The listening, reading and writing sections are collectively called Epreuves Collectives and are conducted on the same time, one after another. The speaking section is essentially an interview section and happens at a later time. It might be on the same or different day.

The time would be different for all four sections and is summarized below.







20 minutes

30 minutes

30 minutes

5–7 minutes with 10 minutes prep time


25 minutes

30 minutes

45 minutes

6–8 minutes with10 minutes prep time


25 minutes

35 minutes

45 minutes

15 minutes with 10 minutes prep time


30 minutes

60 minutes

60 minutes

20 minutes with 30 minutes prep time


The Diplôme approfondie de langue française (translated: Diploma in Advanced French), is for the more advanced users of the language. It has two exams under it that correspond to the levels C1 & C2, of the Common European Framework of Reference for Languages. Level C2 is the highest level of proficiency in the French language.

Structure of the Exam

Both C1 & C2 are for advanced levels and denote independent candidates who have the ability to easily understand and speak the language as well as present their thoughts in writing. These two have separate structures, as shared below.

  1. DALF C1 Exam, like the DELF examinations, is also divided into 4 sections
    1. Oral Comprehension, which is similar to the listening section of DELF examinations. The level of difficulty, however, is much higher. A student is supposed to hear a recording and answer the questions based on it.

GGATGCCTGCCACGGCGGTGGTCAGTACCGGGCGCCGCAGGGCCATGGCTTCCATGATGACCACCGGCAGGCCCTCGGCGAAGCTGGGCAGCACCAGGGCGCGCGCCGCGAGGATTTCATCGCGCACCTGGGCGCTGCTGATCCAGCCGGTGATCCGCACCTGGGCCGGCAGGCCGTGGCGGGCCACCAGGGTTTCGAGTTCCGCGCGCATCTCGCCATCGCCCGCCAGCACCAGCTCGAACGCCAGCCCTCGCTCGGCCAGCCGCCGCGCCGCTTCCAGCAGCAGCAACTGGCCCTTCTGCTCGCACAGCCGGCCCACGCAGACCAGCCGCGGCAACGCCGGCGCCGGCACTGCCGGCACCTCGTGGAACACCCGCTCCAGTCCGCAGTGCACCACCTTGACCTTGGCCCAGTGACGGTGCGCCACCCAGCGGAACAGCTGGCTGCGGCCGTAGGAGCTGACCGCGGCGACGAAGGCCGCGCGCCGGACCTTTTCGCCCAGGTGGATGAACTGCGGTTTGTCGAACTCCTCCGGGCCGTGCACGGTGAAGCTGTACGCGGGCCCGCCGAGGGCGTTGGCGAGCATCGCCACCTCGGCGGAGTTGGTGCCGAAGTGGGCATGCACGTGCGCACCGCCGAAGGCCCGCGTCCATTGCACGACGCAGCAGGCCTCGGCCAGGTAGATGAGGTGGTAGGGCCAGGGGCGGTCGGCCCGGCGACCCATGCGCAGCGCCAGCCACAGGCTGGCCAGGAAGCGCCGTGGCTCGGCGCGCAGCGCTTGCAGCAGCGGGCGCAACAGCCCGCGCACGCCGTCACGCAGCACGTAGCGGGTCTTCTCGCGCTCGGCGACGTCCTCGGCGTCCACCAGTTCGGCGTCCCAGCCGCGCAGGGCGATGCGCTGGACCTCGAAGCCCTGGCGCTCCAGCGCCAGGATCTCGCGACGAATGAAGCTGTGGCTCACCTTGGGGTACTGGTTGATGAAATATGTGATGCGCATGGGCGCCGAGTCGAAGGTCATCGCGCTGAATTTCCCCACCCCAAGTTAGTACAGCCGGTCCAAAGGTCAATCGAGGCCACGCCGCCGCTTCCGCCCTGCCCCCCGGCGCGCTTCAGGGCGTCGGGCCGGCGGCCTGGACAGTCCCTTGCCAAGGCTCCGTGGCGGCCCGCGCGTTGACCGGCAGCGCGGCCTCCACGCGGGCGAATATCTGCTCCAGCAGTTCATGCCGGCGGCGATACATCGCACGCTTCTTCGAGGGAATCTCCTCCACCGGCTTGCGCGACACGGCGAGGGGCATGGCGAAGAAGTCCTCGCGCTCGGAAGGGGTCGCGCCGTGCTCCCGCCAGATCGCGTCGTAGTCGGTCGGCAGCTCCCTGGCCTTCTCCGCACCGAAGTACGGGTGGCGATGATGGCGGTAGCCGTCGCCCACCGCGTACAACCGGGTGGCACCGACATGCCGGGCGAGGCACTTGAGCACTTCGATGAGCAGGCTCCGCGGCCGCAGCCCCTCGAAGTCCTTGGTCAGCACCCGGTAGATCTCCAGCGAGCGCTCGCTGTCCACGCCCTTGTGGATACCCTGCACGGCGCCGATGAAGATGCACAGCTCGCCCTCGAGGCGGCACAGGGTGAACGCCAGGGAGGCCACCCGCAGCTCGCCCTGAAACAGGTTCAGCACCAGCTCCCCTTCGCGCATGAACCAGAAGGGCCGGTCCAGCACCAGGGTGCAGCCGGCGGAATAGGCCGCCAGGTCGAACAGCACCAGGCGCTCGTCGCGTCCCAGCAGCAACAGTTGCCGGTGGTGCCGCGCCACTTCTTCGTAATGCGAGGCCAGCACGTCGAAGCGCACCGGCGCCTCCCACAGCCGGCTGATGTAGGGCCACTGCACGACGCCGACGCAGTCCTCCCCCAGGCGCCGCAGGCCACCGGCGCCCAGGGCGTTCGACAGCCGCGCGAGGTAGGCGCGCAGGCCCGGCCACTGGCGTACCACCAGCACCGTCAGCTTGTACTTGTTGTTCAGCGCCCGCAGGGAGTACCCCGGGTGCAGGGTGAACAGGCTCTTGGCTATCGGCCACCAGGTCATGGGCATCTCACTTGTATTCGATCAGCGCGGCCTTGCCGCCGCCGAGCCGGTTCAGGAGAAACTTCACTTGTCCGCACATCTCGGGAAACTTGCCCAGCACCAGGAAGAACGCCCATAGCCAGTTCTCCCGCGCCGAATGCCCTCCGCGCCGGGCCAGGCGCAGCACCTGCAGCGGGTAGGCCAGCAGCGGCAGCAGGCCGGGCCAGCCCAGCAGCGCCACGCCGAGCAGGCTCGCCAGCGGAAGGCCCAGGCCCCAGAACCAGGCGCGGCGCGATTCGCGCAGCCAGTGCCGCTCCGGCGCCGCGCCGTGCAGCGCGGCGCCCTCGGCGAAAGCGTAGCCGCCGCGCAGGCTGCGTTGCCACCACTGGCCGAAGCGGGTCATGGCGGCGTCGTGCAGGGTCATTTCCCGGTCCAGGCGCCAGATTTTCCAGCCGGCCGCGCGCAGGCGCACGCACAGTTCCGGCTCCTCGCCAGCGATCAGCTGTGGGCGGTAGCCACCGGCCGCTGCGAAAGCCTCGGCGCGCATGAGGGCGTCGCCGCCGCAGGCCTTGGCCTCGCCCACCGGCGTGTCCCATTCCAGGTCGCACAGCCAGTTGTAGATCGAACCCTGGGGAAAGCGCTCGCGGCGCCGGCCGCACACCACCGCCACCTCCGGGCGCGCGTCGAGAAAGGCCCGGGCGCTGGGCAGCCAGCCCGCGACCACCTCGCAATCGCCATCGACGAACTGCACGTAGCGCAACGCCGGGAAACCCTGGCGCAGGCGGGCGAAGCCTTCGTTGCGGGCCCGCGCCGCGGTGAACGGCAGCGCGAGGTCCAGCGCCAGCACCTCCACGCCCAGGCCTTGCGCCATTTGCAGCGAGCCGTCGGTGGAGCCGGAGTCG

2. Written Comprehension, similar to the Reading section, has comprehensive passages which a student is supposed to read, understand and answer.
    3. Written Production, or writing section, which requires a student to write an essay. This is to check the candidate’s ability to present the opinion in comprehensive arguments as well as the simple grammatical understanding of the language.
    4. Oral production is a spaced-out interview with a jury. The student is asked a series of questions based on a text. The student is given prep time to prepare before presenting the same.
  2. DALF C2 Exam, which is also the highest level of proficiency for students, is divided into two parts.
    1. The first part consists of Oral Comprehension and Production. The student listens to a recording of 15 minutes twice and is supposed to have a discussion basis that with a jury.
    2. Written Comprehension and production is the second part in which a candidate is asked to write a 2000 word essay on the given text.

Time for the two are as follows,







40 minutes

50 minutes

2 hours 30 minutes

30 minutes with 1 hour prep time


Oral Comprehension and Discussion with Jury

Written Comprehension - Essay of 2000 words


30 minutes with 1 hour prep time

3 hours 30 minutes

Figure out which level is required and start your prep. All the best!

Check out the standardised exams required to study abroad:







Also, see more on Studying in France:

About the Author
Piyush Kohli
Study Abroad Expert

With a plethora of knowledge of the education domain, Piyush Kohli has been involved with study abroad for over 5 years and counting. He comes with prior experience on the complexities of the study abroad applicatio... Read Full Bio